Hampstead’s Rosslyn Hill has long been a magnet for trendy cafes and restaurants. Affluent local residents enjoy a local evening bite and a weekend hangout while tourists visiting Hampstead’s quaint narrow lanes and heath seek pit stops to re-energise.
But for the affluent kosher set, it’s a barren landscape with just Golders Green the nearest neighbourhood for a meat meal. No wonder Delicatessen’s recent opening has caused such excitement within north London’s Orthodox Jewish community. Now, at last, they have a restaurant on their doorstep offering high-quality kosher food.
Delicatessen is the brainchild of Israeli-born Or Golan, a student of Tel Aviv’s restaurant scene before joining Yotam Ottolenghi’s Belgravia deli as head chef. It is a genius move to open up bang in the middle of Hampstead’s affluent kosher crowd, who are likely to be more than a little demanding.
It’s certainly got that hipster interior going on; rustic wooden tables, exposed piping and walls resembling middle eastern washed sandstone.
Drawing on his grandparents’ Moroccan and Lebanese roots and the current “newish Jewish’ fad for trendy sharing deli food, Golan focuses on sharing plates as starters and more hearty dishes for mains.
Slow-cooked and pulled salt beef schnitzel (£12) was a perfect combo for me. Two of my favourite comfort foods rolled into one. Golden cauliflower with tahini and smoked chilli (£8) was another world beater. A tanned aubergine with tahini, figs and mixed nuts (£9) served in a large pan had all the earthy kick you could want, while the hummus masabacha with harissa (£7.5) was pretty much as you would expect hummus to be. I suspect the option with confit lamb and crackling (£11) would have been a lot more interesting.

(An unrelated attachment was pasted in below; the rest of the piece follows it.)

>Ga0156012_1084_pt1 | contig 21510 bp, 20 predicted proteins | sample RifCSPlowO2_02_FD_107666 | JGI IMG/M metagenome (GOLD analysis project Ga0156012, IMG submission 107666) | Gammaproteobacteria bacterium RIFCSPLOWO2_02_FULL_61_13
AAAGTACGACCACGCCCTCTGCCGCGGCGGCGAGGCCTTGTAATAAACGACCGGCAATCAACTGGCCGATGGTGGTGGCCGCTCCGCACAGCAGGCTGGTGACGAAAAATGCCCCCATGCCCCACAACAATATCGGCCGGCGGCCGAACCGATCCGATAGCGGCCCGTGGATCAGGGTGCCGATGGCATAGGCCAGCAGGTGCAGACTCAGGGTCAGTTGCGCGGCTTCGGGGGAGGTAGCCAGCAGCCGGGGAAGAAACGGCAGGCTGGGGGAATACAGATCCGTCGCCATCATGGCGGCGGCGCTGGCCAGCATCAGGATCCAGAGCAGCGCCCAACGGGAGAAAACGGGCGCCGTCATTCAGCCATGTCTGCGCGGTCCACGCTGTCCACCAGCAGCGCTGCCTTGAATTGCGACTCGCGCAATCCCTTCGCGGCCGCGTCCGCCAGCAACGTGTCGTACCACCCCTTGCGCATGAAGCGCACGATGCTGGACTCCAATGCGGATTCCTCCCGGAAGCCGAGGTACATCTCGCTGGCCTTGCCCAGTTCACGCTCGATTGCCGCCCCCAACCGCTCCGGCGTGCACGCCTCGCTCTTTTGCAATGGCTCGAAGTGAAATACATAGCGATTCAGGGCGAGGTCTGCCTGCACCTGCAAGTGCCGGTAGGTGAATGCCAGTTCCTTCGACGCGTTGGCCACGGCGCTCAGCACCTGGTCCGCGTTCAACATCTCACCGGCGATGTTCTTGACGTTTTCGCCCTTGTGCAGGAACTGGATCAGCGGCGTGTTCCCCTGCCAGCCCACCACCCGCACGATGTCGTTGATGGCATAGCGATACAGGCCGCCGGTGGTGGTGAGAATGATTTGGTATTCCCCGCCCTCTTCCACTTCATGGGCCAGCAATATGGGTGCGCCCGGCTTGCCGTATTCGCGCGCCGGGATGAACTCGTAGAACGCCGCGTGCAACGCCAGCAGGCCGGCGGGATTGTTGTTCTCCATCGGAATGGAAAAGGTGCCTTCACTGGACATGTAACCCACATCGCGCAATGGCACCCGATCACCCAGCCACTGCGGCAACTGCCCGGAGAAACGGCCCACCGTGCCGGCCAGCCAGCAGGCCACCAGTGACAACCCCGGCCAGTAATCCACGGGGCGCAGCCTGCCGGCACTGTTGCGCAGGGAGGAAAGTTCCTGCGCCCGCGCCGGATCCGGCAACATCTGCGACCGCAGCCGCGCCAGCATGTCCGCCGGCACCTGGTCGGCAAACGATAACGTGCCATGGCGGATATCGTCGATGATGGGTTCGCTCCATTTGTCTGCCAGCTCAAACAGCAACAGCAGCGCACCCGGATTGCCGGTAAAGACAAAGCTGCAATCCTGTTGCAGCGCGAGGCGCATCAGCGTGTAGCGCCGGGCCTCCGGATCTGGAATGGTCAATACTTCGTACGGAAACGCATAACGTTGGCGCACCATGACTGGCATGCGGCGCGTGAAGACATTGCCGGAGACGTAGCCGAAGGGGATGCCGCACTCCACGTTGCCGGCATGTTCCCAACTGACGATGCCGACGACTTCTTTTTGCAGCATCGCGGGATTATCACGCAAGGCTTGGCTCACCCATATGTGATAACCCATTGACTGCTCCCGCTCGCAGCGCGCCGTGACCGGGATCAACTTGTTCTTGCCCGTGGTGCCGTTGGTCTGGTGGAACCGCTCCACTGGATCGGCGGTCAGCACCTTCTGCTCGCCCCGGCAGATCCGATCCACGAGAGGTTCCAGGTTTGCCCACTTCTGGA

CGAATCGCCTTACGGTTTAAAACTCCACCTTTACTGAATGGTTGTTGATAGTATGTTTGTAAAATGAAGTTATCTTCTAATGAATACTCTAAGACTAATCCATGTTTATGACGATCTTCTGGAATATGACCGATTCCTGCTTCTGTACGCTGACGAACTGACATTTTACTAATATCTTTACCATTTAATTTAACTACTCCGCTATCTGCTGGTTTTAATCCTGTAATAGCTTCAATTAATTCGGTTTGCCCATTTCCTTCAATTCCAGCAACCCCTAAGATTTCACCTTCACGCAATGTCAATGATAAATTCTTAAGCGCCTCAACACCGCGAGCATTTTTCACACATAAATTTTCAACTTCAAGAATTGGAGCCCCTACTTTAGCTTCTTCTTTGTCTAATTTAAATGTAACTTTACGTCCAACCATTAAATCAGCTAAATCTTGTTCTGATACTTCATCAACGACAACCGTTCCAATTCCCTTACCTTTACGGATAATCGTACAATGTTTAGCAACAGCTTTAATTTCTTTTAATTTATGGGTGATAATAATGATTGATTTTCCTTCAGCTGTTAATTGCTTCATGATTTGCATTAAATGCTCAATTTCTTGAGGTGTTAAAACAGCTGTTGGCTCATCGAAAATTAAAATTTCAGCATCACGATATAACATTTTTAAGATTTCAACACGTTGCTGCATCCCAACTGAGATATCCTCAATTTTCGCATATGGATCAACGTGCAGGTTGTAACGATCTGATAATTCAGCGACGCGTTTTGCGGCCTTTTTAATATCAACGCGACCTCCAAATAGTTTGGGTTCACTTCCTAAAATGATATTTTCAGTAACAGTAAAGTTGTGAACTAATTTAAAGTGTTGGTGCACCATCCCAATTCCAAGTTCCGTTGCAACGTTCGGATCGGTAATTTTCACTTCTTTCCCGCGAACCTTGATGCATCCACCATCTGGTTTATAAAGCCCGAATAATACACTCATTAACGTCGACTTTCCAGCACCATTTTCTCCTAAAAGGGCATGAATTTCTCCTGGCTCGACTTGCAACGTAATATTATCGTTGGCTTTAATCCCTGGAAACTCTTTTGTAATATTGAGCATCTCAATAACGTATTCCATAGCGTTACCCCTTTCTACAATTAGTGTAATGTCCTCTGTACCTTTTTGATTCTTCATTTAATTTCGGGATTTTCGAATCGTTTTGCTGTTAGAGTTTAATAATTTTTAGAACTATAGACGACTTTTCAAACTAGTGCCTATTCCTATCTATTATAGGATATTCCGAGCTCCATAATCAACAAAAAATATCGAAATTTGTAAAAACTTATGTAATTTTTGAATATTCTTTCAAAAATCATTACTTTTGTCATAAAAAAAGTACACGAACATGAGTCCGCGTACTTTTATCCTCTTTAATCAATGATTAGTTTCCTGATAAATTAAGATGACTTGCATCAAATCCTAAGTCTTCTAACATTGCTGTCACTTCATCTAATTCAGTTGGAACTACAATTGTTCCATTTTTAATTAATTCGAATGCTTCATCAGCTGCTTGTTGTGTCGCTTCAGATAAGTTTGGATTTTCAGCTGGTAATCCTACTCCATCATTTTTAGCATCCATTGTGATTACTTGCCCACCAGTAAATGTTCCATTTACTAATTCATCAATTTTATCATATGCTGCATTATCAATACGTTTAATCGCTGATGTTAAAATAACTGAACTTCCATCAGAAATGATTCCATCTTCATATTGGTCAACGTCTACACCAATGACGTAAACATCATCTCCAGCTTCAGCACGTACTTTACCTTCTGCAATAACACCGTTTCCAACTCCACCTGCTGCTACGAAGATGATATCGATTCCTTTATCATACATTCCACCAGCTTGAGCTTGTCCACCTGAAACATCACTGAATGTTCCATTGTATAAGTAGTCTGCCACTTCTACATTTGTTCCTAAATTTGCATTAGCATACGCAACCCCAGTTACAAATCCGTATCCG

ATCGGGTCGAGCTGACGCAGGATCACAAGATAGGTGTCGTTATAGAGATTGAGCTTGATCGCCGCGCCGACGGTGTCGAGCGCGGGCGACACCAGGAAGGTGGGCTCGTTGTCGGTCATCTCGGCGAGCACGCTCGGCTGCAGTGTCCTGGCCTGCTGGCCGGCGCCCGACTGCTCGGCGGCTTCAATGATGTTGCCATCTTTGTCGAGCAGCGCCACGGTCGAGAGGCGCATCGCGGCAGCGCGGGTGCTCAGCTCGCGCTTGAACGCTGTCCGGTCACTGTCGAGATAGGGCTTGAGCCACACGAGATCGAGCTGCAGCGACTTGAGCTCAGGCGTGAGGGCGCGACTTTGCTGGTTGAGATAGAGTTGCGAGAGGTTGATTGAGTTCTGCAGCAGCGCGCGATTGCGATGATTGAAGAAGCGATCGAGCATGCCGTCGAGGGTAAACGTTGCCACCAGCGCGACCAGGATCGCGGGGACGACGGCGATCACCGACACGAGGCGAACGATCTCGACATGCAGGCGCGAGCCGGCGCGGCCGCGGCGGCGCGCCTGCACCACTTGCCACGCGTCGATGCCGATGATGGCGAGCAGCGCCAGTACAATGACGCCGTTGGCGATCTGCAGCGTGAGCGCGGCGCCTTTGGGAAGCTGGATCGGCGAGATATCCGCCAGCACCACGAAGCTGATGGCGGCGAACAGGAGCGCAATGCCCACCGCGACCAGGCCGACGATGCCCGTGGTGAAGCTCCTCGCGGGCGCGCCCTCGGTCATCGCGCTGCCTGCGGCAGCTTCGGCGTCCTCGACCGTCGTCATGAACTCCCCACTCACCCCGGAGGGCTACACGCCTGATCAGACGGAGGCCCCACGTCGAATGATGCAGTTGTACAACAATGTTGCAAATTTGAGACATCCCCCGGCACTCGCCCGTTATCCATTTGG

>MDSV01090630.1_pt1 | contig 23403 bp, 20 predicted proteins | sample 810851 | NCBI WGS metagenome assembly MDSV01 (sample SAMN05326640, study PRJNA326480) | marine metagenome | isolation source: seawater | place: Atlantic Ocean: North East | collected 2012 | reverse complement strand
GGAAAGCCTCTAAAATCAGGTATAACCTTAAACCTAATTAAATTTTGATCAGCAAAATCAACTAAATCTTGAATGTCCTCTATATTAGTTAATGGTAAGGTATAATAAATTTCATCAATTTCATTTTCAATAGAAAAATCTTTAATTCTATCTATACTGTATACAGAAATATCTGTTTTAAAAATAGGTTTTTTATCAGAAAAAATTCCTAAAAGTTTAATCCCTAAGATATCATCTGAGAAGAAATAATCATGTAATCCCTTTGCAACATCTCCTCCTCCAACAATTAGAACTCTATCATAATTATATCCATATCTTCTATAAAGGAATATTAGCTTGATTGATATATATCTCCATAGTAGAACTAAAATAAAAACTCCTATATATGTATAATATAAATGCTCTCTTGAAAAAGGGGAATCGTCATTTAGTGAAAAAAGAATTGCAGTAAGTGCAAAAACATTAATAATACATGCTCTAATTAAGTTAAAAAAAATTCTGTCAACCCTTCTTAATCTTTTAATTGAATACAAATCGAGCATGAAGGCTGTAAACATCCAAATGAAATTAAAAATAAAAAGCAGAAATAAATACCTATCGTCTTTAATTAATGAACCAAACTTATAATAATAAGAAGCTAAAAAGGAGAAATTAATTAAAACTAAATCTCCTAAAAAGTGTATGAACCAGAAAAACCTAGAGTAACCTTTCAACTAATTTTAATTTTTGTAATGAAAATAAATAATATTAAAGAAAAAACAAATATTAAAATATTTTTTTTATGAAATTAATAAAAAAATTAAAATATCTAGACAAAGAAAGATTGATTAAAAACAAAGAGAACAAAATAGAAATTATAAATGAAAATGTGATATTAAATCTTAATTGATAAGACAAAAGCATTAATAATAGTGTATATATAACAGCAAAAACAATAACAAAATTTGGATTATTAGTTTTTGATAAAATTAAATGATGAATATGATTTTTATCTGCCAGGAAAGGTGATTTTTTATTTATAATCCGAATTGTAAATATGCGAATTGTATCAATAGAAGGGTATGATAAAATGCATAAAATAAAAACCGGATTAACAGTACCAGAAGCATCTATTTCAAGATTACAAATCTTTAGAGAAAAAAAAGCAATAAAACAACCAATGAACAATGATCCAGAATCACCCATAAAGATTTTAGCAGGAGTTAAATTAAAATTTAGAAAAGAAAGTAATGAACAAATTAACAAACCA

Despite having to compete with England’s last game in the World Cup group stage, the restaurant was pretty full, but the takeaway orders were also going great guns. A sure sign there was something big on the telly.
As we tucked into an intriguing Yemenite Kubaneh, fried peppers, tahini and grated tomato (£6.5) which is essentially a pull-apart yeast bread to dip, a collective gasp ensued as a huge mixed grill passed by en route to a window table. A platter piled with chicken thighs, kebab, lamb chops, merguez and steak (£75 for two). Another notable mention was an impressively large tagine pot filled with Moroccan chicken meatballs with Jerusalem artichoke, lemon, dill and rice (£25)
As an encore, the sweets didn’t disappoint. A smooth malabi with passion fruit, rose petals and coconut & nut bits (£7) was very tasty, like an Arabic crème brûlée. Babouska cake with tahini, mint jelly and a raspberry and lemon coulis and a warm apple strudel with ice cream and cardamom spiced syrup (£10) were also worth a mention.
There are some eye wateringly expensive dishes, the mixed dessert platter at £40 for example or 2.5g of slow-cooked spare ribs for 2-3 people £85. But this is Hampstead and kosher to boot, so we shouldn’t be surprised. Yet at these prices, there were some teething problems for me. I would have liked my sharing plates to be drip fed rather than delivered all together, and a little more attention to refilling empty water glasses would be appreciated.
Despite this, I think Delicatessen is just what Hampstead’s kosher crowd have been waiting for.
Tell me more about Delicatessen
Delicatessen 46 Rosslyn Hill, Hampstead, NW3 1NH
T: 020 7700 5511